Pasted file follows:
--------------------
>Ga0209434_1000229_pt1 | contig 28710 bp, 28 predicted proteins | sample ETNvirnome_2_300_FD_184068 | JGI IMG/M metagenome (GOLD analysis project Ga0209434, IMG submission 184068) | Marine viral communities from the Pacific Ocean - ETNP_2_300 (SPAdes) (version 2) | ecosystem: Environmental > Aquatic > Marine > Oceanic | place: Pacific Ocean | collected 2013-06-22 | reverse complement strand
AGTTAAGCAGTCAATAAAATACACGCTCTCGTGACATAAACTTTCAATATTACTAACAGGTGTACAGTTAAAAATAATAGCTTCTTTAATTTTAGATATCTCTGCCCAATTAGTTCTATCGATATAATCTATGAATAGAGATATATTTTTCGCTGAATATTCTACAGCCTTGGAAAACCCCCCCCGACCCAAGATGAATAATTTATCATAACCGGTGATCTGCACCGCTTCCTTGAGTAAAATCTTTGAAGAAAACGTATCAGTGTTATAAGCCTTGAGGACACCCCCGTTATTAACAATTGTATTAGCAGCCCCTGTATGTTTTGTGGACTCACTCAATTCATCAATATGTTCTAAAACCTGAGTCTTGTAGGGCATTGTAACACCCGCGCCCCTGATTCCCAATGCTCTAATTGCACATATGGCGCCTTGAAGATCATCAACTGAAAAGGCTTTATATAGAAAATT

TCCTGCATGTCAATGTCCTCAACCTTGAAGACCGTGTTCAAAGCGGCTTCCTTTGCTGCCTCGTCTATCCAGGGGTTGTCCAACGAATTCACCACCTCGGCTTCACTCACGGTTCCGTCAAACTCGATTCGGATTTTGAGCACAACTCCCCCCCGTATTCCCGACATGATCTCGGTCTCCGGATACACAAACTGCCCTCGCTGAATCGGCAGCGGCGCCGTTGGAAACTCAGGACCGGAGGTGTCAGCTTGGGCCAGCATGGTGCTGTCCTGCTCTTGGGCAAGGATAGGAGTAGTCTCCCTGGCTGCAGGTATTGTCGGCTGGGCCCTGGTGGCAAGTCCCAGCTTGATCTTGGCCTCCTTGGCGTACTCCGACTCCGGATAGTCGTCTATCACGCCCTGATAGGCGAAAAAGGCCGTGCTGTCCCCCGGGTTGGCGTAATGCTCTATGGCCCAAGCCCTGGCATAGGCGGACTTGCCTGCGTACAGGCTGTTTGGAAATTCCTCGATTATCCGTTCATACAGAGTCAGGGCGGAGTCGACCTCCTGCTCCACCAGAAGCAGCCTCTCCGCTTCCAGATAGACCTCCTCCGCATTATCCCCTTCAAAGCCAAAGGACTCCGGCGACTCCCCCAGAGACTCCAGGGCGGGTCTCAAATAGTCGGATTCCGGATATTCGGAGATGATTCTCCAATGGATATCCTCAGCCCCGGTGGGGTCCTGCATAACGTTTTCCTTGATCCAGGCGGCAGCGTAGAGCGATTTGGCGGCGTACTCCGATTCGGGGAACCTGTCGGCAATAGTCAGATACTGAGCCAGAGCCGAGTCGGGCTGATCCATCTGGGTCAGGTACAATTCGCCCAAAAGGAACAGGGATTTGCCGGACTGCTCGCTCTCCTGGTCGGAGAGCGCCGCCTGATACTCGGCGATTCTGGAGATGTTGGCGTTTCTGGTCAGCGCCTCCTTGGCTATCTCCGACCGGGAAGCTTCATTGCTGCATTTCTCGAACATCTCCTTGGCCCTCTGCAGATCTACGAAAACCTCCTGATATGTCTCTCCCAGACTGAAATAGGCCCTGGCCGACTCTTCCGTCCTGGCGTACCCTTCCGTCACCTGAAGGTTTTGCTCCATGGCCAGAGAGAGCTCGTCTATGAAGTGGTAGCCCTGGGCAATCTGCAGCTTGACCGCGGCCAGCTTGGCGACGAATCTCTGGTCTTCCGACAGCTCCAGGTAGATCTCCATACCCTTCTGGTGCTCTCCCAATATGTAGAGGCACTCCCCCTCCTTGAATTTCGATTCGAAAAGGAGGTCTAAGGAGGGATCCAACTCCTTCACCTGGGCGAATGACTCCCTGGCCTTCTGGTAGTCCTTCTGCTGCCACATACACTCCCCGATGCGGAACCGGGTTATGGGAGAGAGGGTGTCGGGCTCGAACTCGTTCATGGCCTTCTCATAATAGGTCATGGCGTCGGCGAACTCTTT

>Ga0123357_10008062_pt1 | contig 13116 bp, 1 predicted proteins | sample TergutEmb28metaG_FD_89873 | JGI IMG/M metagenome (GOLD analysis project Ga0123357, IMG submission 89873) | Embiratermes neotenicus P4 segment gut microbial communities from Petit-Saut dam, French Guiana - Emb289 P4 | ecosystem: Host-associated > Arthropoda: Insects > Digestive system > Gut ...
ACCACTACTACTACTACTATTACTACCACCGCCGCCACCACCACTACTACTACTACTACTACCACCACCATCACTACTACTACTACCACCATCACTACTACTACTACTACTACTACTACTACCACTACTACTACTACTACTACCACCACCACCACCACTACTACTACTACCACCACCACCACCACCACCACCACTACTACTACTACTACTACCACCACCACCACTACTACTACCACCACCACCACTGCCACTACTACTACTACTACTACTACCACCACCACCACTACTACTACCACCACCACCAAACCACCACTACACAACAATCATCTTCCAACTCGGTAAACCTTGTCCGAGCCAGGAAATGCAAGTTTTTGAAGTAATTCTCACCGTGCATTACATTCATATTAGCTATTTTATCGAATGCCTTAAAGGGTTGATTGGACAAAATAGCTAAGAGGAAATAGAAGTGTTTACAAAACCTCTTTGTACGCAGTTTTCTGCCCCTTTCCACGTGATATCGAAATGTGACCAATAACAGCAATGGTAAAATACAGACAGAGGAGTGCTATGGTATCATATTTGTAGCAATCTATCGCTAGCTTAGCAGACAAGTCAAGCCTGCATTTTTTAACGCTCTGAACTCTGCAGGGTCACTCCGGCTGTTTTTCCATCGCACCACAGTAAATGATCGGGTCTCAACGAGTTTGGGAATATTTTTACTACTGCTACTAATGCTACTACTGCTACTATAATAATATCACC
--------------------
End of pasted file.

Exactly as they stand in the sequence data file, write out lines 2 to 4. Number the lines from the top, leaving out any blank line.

AGTTAAGCAGTCAATAAAATACACGCTCTCGTGACATAAACTTTCAATATTACTAACAGGTGTACAGTTAAAAATAATAGCTTCTTTAATTTTAGATATCTCTGCCCAATTAGTTCTATCGATATAATCTATGAATAGAGATATATTTTTCGCTGAATATTCTACAGCCTTGGAAAACCCCCCCCGACCCAAGATGAATAATTTATCATAACCGGTGATCTGCACCGCTTCCTTGAGTAAAATCTTTGAAGAAAACGTATCAGTGTTATAAGCCTTGAGGACACCCCCGTTATTAACAATTGTATTAGCAGCCCCTGTATGTTTTGTGGACTCACTCAATTCATCAATATGTTCTAAAACCTGAGTCTTGTAGGGCATTGTAACACCCGCGCCCCTGATTCCCAATGCTCTAATTGCACATATGGCGCCTTGAAGATCATCAACTGAAAAGGCTTTATATAGAAAATT

TCCTGCATGTCAATGTCCTCAACCTTGAAGACCGTGTTCAAAGCGGCTTCCTTTGCTGCCTCGTCTATCCAGGGGTTGTCCAACGAATTCACCACCTCGGCTTCACTCACGGTTCCGTCAAACTCGATTCGGATTTTGAGCACAACTCCCCCCCGTATTCCCGACATGATCTCGGTCTCCGGATACACAAACTGCCCTCGCTGAATCGGCAGCGGCGCCGTTGGAAACTCAGGACCGGAGGTGTCAGCTTGGGCCAGCATGGTGCTGTCCTGCTCTTGGGCAAGGATAGGAGTAGTCTCCCTGGCTGCAGGTATTGTCGGCTGGGCCCTGGTGGCAAGTCCCAGCTTGATCTTGGCCTCCTTGGCGTACTCCGACTCCGGATAGTCGTCTATCACGCCCTGATAGGCGAAAAAGGCCGTGCTGTCCCCCGGGTTGGCGTAATGCTCTATGGCCCAAGCCCTGGCATAGGCGGACTTGCCTGCGTACAGGCTGTTTGGAAATTCCTCGATTATCCGTTCATACAGAGTCAGGGCGGAGTCGACCTCCTGCTCCACCAGAAGCAGCCTCTCCGCTTCCAGATAGACCTCCTCCGCATTATCCCCTTCAAAGCCAAAGGACTCCGGCGACTCCCCCAGAGACTCCAGGGCGGGTCTCAAATAGTCGGATTCCGGATATTCGGAGATGATTCTCCAATGGATATCCTCAGCCCCGGTGGGGTCCTGCATAACGTTTTCCTTGATCCAGGCGGCAGCGTAGAGCGATTTGGCGGCGTACTCCGATTCGGGGAACCTGTCGGCAATAGTCAGATACTGAGCCAGAGCCGAGTCGGGCTGATCCATCTGGGTCAGGTACAATTCGCCCAAAAGGAACAGGGATTTGCCGGACTGCTCGCTCTCCTGGTCGGAGAGCGCCGCCTGATACTCGGCGATTCTGGAGATGTTGGCGTTTCTGGTCAGCGCCTCCTTGGCTATCTCCGACCGGGAAGCTTCATTGCTGCATTTCTCGAACATCTCCTTGGCCCTCTGCAGATCTACGAAAACCTCCTGATATGTCTCTCCCAGACTGAAATAGGCCCTGGCCGACTCTTCCGTCCTGGCGTACCCTTCCGTCACCTGAAGGTTTTGCTCCATGGCCAGAGAGAGCTCGTCTATGAAGTGGTAGCCCTGGGCAATCTGCAGCTTGACCGCGGCCAGCTTGGCGACGAATCTCTGGTCTTCCGACAGCTCCAGGTAGATCTCCATACCCTTCTGGTGCTCTCCCAATATGTAGAGGCACTCCCCCTCCTTGAATTTCGATTCGAAAAGGAGGTCTAAGGAGGGATCCAACTCCTTCACCTGGGCGAATGACTCCCTGGCCTTCTGGTAGTCCTTCTGCTGCCACATACACTCCCCGATGCGGAACCGGGTTATGGGAGAGAGGGTGTCGGGCTCGAACTCGTTCATGGCCTTCTCATAATAGGTCATGGCGTCGGCGAACTCTTT

>Ga0123357_10008062_pt1 | contig 13116 bp, 1 predicted proteins | sample TergutEmb28metaG_FD_89873 | JGI IMG/M metagenome (GOLD analysis project Ga0123357, IMG submission 89873) | Embiratermes neotenicus P4 segment gut microbial communities from Petit-Saut dam, French Guiana - Emb289 P4 | ecosystem: Host-associated > Arthropoda: Insects > Digestive system > Gut ...